Sunday, April 19, 2009

Strange NYTimes article

This New York Times article is certainly strange. Apparently the Obama administration is floating the idea that they have more ammo for recapitalizing the banks than everyone thinks.

Oh,really? What is the latest shennanegans? Well, remember that $350B in TARP money that Paulson put into the 8 largest banks. Well, that was preferred equity shares. That is sort of like a loan that never needs to be paid back (except on liquidation) where the company must pay a fixed dividend to these shareholders before paying the dividend to common shareholders. The yield (annual dividend over the price) was a measly 5%. What a great deal for the banks! But if times gets tight, it can stop paying both dividends without there being an event of default. The shares are non-cumulative so missed dividends never need to be paid back.

Because not paying the preferred dividend is not an act of default, this is considered equity not debt. Preferred equity is not counted any differently than common equity in the three capital ratios that are used by bank regulators although there are guidelines on how high the preferred portion can be - more than half is frowned upon.

These rules are well established in banking. Until now that is. Now the Fed wants to redefine what equity means. Now they want to pretend that all that matters is tangible common equity, bank regulation tradition be damned. So now you can increase the tangible common equity by converting the preferred equity to common equity. Presto, the banks have more capital!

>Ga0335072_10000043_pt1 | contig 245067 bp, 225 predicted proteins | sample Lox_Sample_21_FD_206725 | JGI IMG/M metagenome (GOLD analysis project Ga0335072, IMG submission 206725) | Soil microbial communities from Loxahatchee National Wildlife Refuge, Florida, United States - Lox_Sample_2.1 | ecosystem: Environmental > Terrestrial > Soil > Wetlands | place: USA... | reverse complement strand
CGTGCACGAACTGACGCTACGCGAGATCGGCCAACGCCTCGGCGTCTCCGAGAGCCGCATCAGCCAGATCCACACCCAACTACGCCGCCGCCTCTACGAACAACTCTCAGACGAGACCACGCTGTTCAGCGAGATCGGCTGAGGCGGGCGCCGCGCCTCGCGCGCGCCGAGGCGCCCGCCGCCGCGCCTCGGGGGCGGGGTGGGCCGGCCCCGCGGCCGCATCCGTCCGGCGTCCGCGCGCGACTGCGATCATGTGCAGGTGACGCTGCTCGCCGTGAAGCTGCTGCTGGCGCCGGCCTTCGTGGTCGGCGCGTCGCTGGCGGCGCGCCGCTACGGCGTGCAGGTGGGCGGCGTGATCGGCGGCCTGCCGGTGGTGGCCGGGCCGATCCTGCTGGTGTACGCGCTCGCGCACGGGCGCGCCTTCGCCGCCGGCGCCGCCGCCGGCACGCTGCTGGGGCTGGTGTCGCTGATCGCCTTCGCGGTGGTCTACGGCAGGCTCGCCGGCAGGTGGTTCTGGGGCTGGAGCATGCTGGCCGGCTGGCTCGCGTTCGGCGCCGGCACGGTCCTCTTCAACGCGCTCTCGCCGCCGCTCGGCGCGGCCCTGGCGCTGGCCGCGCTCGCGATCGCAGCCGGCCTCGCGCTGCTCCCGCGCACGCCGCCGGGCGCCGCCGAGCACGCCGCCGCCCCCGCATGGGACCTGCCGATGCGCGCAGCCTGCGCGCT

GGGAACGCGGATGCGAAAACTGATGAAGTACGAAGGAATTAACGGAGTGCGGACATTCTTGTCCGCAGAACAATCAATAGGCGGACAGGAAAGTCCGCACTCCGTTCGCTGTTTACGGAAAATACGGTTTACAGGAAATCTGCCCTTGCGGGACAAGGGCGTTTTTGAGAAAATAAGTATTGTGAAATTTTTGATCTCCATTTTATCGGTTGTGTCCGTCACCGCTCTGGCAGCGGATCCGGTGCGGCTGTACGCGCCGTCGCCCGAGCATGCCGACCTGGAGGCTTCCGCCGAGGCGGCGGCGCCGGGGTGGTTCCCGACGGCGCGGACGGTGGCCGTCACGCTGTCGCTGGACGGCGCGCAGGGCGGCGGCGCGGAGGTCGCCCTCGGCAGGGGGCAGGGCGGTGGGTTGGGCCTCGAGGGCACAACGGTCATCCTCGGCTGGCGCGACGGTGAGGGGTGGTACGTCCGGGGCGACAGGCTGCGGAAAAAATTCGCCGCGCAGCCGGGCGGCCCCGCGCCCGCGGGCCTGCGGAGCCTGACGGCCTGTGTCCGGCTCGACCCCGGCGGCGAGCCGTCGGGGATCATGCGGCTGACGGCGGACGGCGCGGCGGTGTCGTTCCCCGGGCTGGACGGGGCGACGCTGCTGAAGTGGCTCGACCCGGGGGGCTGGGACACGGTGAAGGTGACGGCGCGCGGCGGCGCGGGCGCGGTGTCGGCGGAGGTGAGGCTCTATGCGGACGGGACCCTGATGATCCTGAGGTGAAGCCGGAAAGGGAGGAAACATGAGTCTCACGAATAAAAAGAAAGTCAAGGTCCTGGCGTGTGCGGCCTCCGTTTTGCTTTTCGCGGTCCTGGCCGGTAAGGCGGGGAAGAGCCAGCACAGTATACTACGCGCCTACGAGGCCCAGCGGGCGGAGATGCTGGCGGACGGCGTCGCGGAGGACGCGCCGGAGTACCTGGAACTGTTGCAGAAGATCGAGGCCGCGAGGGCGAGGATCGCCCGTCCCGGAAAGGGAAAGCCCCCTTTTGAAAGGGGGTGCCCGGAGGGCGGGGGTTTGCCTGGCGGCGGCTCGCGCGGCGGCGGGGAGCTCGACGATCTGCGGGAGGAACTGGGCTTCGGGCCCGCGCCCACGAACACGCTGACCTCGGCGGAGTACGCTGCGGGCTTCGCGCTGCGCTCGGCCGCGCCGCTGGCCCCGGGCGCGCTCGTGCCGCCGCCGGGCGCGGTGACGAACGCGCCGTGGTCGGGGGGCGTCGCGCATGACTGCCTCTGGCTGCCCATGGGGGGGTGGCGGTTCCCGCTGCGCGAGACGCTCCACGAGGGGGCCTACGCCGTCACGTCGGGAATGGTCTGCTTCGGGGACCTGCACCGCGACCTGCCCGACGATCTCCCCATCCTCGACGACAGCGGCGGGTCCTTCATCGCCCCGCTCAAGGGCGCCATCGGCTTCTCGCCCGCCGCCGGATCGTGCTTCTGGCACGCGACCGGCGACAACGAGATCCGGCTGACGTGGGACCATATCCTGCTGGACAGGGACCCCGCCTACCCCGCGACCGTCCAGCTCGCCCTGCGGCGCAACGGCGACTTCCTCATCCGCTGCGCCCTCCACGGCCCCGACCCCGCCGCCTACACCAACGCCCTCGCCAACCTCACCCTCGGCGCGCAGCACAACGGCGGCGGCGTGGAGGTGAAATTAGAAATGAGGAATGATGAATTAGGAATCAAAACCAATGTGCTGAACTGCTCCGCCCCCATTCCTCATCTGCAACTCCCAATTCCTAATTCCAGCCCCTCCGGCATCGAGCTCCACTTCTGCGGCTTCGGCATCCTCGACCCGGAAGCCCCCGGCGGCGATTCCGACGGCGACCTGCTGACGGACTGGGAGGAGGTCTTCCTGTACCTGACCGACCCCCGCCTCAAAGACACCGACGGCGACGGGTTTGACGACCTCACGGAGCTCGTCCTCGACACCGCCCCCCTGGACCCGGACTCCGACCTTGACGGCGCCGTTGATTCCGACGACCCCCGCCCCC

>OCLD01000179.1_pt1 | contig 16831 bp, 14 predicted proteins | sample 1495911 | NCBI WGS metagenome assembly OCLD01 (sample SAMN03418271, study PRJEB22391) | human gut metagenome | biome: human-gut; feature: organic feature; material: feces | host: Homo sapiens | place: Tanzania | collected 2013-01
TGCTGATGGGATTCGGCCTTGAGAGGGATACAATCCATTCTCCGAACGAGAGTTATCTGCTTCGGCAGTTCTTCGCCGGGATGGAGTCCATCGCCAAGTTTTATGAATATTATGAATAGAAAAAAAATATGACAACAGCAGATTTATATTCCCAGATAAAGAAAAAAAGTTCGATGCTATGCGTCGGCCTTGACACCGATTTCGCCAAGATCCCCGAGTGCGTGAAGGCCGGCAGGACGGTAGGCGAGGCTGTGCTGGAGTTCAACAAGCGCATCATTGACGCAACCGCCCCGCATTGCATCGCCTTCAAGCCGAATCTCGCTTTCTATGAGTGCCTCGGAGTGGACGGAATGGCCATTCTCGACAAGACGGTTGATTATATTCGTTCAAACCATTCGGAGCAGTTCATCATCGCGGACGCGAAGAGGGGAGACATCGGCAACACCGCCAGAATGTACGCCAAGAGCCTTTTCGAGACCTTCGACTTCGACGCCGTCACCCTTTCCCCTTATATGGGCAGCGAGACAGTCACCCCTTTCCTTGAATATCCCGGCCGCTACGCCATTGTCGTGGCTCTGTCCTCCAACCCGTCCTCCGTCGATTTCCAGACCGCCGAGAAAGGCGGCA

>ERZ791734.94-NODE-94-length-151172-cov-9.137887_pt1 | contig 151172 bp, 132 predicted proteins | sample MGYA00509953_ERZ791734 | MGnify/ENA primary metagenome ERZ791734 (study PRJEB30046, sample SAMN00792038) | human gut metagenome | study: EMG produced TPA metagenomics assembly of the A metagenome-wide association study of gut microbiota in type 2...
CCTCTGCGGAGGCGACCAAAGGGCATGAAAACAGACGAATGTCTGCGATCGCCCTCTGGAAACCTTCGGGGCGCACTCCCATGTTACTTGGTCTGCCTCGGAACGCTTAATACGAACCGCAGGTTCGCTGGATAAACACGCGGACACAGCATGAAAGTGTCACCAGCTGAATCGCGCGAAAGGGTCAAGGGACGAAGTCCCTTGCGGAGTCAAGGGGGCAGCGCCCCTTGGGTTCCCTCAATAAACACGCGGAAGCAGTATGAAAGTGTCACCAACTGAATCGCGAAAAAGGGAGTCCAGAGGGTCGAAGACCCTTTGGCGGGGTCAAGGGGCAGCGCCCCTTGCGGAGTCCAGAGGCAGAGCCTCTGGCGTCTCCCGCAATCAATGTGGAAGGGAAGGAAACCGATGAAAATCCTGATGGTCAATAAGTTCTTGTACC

Huh? This does not increase the total equity by one bit. It does nothing to change ASSETS-LIABILITIES which is the definition of equity. They have just shuffled the form of the equity. Really, they have just lowered the standard of acceptable capital levels and made it so that the banks fit the lowered standard.

While they are at it, maybe they can change the definition of liabilities as well. They can redefine it as all debts except those to the federal government. There you go again, instant improvements in capitalization! Just ignore those liabilities when calculating capital ratios.

Honestly, what a joke! Do they really think the market is going to buy this nonsense. The market knows what capital means and they know these banks ain't got it.